Guitarist Phil Robson and his organ trio with Ross Stanley, and drummer Gene Calderazzo, will be launching their album “The Cut-Off Point” (Whirlwind) at the Vortex this Saturday June 6th). He explained some of the background to Sebastian:
LondonJazz News: The organ trio is such a strong tradition. Who are the guitarists who have worked within it that you admire the most?
Phil Robson: There are so many & I can’t think of any that I don’t admire, but in terms of the ones who have most influenced me I would have to say Pat Martino & also the Tony Williams’ ‘Lifetime’ band featuring John McLaughlin is a big influence as an overall group concept. Of course I also love Wes Montgomery, George Benson, Grant Green & all the giants of the tradition including Peter Bernstein in the current era.
LJN: Is this the first organ trio with you as leader?
PR: Yes it is. When I was still in my teens & first turned professional, I was very lucky to do some gigs with Big Jon Patton & Charles Earland which was a great baptism of fire. I’ve always wanted to put an organ trio together myself, but waited until I felt I’d got to a stage where I could play like myself & hopefully bring something personal to the tradition without trying to reinvent the wheel.
LJN: You have worked with Gene in Partisans for many years. Had you worked much with Ross Stanley before this?
PR: I have worked with Gene for years, in Partisans & other projects such as ‘6 strings & the Beat’, but I feel he brings a very different side of himself to this band. I hadn’t really worked much at all with Ross before this but I had long since been an admirer and had been waiting for an opportunity to play with him, either as a pianist or organist, so this provided the perfect vehicle.
LJN: How did your trio’s repertoire evolve? I remember that with the Immeasurable Code band, you had a fixed set of tunes in advance…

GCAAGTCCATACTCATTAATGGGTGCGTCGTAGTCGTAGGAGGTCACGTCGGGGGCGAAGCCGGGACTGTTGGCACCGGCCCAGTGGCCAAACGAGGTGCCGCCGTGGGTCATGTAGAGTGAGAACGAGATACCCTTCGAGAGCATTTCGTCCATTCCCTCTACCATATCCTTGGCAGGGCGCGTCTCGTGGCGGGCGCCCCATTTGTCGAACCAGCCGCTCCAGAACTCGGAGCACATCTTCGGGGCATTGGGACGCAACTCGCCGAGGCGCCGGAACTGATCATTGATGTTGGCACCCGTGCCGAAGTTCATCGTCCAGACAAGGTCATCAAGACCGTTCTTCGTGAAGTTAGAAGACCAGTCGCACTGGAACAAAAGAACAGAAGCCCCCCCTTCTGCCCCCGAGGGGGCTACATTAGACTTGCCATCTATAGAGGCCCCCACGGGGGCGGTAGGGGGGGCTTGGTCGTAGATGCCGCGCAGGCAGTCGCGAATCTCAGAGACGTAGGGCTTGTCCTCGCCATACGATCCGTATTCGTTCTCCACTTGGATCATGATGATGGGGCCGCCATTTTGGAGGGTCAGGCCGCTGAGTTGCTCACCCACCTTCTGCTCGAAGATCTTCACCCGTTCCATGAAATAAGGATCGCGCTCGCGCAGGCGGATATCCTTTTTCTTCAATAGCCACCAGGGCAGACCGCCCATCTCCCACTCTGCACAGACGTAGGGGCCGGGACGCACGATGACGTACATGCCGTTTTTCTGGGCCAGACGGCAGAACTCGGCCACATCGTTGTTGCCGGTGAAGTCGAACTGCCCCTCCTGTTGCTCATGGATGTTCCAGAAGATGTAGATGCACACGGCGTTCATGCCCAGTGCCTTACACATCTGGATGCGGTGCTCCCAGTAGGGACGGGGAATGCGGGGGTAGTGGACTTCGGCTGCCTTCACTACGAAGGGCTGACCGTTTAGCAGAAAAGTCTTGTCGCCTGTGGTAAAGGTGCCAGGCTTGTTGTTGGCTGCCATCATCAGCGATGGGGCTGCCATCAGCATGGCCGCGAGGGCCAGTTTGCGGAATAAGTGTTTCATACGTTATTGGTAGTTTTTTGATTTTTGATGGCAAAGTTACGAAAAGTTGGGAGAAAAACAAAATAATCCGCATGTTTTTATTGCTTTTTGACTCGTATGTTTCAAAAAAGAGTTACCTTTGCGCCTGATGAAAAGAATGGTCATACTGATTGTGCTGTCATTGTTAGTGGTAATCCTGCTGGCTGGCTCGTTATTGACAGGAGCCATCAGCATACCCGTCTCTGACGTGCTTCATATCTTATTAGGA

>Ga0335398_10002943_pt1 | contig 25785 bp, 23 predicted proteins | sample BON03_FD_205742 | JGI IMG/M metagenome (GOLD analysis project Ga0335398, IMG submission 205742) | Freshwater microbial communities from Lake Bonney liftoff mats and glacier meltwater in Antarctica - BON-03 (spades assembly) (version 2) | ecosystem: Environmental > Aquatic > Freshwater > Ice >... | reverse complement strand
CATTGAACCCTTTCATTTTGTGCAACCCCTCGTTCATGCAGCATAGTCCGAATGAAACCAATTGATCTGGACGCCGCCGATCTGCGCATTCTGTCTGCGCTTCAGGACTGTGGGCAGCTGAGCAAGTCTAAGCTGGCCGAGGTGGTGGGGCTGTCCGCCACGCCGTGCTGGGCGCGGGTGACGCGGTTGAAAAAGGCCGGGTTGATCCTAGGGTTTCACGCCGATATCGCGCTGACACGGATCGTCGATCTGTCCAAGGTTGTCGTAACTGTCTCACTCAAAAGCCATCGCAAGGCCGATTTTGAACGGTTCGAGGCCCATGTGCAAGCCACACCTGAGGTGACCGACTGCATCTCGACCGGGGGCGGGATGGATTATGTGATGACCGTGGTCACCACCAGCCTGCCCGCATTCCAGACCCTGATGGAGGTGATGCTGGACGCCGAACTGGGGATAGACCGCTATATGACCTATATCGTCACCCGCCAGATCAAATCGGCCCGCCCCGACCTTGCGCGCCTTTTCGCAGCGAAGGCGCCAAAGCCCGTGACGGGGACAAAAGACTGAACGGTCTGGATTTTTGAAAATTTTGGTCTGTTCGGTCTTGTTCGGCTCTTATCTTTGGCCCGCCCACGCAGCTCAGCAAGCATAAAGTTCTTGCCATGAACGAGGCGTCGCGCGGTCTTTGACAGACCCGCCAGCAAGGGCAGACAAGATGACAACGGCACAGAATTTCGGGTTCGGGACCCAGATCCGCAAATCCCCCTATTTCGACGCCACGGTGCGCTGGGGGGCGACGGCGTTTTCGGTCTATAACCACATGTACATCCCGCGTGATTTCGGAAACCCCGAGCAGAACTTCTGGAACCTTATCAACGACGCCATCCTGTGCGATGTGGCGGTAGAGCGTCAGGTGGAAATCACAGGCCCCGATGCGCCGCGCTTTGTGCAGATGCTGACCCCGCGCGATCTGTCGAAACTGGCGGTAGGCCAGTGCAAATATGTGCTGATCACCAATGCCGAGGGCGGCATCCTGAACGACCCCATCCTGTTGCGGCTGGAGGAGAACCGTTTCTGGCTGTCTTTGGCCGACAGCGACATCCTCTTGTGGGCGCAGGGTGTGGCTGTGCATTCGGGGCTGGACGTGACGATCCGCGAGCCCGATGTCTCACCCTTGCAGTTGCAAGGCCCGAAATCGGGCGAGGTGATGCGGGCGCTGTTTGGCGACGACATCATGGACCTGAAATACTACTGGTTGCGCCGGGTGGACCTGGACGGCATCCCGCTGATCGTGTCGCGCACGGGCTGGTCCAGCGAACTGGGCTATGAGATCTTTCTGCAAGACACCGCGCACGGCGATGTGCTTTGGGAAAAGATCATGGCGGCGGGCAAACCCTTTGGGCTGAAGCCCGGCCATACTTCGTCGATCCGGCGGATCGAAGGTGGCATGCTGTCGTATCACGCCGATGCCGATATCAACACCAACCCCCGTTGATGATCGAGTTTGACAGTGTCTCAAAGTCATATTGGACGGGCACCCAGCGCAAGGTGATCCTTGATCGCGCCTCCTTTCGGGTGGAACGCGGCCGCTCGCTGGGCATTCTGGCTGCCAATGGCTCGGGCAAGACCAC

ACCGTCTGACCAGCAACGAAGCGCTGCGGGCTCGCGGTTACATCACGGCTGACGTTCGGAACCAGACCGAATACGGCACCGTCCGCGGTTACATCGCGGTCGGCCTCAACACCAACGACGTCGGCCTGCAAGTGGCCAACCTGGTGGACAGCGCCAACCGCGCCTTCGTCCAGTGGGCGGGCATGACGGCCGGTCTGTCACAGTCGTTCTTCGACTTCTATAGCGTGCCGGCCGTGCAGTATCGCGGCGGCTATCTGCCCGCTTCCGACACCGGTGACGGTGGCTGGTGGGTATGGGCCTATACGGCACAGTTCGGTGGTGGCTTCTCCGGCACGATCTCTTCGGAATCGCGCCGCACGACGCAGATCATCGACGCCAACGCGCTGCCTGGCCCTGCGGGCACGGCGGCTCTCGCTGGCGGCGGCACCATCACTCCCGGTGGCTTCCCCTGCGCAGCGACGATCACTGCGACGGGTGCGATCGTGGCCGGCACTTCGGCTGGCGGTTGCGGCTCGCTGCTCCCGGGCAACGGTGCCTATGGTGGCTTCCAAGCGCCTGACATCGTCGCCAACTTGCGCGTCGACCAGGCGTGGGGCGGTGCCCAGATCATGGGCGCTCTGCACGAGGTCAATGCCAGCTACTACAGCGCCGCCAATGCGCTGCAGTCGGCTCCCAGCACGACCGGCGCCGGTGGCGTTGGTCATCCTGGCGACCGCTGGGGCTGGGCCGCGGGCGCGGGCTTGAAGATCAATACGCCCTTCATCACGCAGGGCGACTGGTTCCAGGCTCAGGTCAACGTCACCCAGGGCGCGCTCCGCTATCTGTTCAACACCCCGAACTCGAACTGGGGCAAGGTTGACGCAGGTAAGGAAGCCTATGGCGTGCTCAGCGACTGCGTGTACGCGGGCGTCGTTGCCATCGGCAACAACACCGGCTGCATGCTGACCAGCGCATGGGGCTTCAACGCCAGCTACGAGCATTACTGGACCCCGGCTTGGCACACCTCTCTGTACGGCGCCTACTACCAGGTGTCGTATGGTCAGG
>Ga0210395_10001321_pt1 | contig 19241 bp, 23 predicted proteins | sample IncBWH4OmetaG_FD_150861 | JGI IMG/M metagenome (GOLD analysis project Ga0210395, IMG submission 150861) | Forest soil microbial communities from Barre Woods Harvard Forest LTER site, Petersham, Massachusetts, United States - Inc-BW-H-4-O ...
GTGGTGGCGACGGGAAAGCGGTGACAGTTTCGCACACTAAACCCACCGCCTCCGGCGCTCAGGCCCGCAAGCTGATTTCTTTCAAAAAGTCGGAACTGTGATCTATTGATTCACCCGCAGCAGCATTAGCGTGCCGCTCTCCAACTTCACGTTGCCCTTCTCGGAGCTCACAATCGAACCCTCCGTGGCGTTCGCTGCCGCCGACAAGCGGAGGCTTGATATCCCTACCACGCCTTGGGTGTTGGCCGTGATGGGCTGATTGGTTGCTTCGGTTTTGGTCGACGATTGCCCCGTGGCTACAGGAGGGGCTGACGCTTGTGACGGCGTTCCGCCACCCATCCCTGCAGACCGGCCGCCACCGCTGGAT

PR: Yes I did that with ‘Code’ but I often alter material after I have heard the way people interpret it. I wrote in a very different way for this band in that I added tunes as we went along on the road & in between gigs. I started off with a couple of original tunes that hadn’t been played or recorded & got the initial gig sets together with a mixture of my old tunes & tunes by people like Dave Holland, Larry Goldings etc plus the odd standard & a lot of improv. As the gigs progressed, I gradually replaced the non originals one by one, based on areas, grooves etc I was hearing the band go into naturally during the improvisation.
LJN: How has the method of working where you develop the repertoire as you tour affected the type of composition
PR: It was certainly a fun way to write & I hope to continue in this way for this band. It’s hard for me to say how it affected the compositions but I guess they’re fairly concise & to the point & written with the band members in mind & I think there is a strong harmonic thread throughout.
LJN: The album is named after your composition “The Cut-Off Point”. What effect are you aiming for in that tune?
PR: I see that tune as a beginning point, and not a set framework. There is fairly minimal written material in that piece but the improvisation & shape of it is absolutely different every time we play it. I was & still am curious about how far we as a group, and the audience, can go with that kind of sonic territory & energy. In that respect, ‘The Cut Off Point’ was really a question to myself. At the heart of all my music, I wish to have warmth as the common ingredient, but it is good to push personal boundaries & intend to continue to do that.
MINI TOUR DATES AROUND THE ALBUM LAUNCH
June 5th Cambridge Modern Jazz
June 6th Vortex London N16 – album launch
June 7th Herts Jazz Welwyn Garden City
July 12th Swanage Festival
LINK: The Cut-Off Point/ Phil Robson at Whirlwind Recordings